Lake Tarpon is a 2,534-acre Fish Management Area near Tarpon Springs, in Pinellas County. Although the largemouth bass population and size structure is excellent, fishing pressure is relatively low. Florida Fish and Wildlife Conservation Commission (FWC) fisheries biologists regularly sample bass during electrofishing surveys on this lake. In fact, Lake Tarpon is rated one of the Top 10 bass lakes in the state of Florida by FWC fisheries biologists. Primary largemouth bass fishing areas are found among the weeds which rim the shoreline. Bulrush (buggy whips), cattail, and tape grass beds are good places to try. Offshore humps, particularly with submerged vegetation, are productive and bass will school and chase shad in open water during the summer months. Public boat ramps are located at the county parks off U.S. Route 19 and County Road 611 (also known as East Lake Road). These parks are open sunrise to sunset and also offer fishing piers.

Lake Tarpon

Lake Tarpon Management Area


The Lake Tarpon Management Area is located in the East Lake region of unincorporated Pinellas County just east of Lake Tarpon. This part of the county has experienced dramatic changes over the years caused largely by urbanization. Remarkably, the natural communities within the management area have undergone very little change.

The property has remained relatively intact and untouched by forest cultivation and encroaching development. It provides unique insight into the natural characteristics of an old-growth, wetland forest. The Pinellas County Board of County Commissioners acquired the land in 1997 and 1998. This natural area, which is closed to the public, is managed Parks & Conservation Resources.


Located within the Lake Tarpon Drainage Basin, the natural groundwater flow of this management area is governed by nearby Lake Tarpon and associated canals. Elevation ranges up to 10 feet above sea level. Low-lying areas within the region flood frequently. Soils are predominantly classified as mucks and represent a highly variable mix of sand, decomposed organics and peat accumulations. The natural communities are a tightly intertwined and complex mosaic of mature floodplain swamp, floodplain forest, and bottomland forest, depending upon subtle differences in the natural land features throughout the area.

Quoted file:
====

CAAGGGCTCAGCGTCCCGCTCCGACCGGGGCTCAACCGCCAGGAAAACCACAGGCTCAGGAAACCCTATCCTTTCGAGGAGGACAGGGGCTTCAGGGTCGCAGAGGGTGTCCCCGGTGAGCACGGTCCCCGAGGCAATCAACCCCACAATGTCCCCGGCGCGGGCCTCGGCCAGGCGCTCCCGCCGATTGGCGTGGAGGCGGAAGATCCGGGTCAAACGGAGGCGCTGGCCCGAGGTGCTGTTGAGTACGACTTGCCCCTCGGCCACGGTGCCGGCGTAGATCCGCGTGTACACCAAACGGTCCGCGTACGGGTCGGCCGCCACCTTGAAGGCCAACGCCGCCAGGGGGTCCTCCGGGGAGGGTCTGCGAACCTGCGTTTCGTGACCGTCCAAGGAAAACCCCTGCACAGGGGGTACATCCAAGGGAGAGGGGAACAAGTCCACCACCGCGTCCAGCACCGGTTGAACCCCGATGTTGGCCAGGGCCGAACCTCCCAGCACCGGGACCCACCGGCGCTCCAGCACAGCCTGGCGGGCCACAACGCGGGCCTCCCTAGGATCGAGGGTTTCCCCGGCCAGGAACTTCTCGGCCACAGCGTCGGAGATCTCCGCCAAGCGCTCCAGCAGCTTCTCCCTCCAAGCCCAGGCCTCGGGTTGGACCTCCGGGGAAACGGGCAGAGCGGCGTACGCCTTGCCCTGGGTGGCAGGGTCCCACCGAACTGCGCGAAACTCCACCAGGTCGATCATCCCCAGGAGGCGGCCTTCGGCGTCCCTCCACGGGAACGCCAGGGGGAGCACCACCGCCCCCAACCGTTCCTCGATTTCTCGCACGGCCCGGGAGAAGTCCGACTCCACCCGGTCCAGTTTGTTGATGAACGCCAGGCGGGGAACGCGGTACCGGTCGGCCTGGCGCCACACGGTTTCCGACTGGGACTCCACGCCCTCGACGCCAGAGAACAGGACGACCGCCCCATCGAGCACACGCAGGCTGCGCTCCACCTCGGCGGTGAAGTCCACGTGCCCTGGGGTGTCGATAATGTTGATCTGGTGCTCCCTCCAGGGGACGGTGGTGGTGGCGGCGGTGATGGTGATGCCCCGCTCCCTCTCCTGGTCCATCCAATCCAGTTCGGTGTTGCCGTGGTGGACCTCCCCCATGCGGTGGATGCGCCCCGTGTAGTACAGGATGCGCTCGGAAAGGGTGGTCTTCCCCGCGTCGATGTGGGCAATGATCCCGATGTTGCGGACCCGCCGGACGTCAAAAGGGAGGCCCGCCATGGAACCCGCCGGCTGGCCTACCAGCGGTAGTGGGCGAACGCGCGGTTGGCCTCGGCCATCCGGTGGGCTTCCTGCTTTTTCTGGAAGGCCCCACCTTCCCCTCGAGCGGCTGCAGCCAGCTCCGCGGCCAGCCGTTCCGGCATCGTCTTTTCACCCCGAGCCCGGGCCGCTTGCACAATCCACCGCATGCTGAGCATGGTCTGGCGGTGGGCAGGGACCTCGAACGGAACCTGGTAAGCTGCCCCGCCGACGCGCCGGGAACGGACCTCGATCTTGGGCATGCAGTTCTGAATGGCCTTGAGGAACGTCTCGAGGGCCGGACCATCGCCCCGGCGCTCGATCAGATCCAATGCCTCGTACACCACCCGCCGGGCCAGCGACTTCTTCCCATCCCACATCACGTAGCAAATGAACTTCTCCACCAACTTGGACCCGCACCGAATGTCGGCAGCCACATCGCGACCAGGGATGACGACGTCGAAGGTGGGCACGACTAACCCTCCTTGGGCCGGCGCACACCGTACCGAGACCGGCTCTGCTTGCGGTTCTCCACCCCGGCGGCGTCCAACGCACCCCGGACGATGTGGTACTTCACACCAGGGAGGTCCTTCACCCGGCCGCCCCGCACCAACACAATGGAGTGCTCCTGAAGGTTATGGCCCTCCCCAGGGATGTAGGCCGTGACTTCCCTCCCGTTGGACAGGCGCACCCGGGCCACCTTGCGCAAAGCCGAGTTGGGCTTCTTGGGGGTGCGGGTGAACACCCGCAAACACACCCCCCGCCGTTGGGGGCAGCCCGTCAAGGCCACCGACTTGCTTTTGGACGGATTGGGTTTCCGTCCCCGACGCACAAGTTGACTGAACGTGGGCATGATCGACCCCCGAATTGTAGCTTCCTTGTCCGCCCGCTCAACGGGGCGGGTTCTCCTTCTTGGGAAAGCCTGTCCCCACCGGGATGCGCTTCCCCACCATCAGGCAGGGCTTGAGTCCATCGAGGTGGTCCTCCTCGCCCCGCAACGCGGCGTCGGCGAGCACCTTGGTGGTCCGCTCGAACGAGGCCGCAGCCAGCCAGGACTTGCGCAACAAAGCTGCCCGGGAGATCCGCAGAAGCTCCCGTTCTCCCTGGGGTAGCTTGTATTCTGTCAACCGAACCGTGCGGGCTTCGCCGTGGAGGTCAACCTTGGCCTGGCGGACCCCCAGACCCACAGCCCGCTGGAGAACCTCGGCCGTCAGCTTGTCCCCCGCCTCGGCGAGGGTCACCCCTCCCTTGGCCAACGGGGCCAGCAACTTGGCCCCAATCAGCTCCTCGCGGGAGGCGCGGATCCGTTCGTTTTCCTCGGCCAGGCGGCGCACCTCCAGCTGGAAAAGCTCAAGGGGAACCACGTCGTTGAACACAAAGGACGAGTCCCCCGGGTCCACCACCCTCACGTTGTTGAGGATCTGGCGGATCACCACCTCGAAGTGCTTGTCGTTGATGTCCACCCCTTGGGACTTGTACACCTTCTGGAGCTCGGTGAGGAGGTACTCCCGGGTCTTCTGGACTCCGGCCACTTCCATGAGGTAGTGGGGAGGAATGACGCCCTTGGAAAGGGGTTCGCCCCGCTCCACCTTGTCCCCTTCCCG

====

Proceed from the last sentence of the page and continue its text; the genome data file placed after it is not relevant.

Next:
The northwest corner of the property is slightly higher in elevation, perhaps as a result of the dumping of spoil when canals were dredged. Growth in that portion of the property is characterized by tall pines, low shrubs and grasses.

The management area sustains an impressive, diverse array of native plants, with a cathedral-like forest canopy and magnificently large old-growth trees. Species include pop ash, sweetbay magnolia, swamp tupelo, laurel oak, pond cypress and American elm.

Some disturbance has resulted from neighboring residences, which has encouraged the spread of invasive, non-native species such as air potato, skunkvine, Chinese tallow tree, carrotwood and guinea grass. Rare species found in the area include Virginia chain fern, netted chain fern, giant airplant, northern needleleaf and Florida butterfly orchid.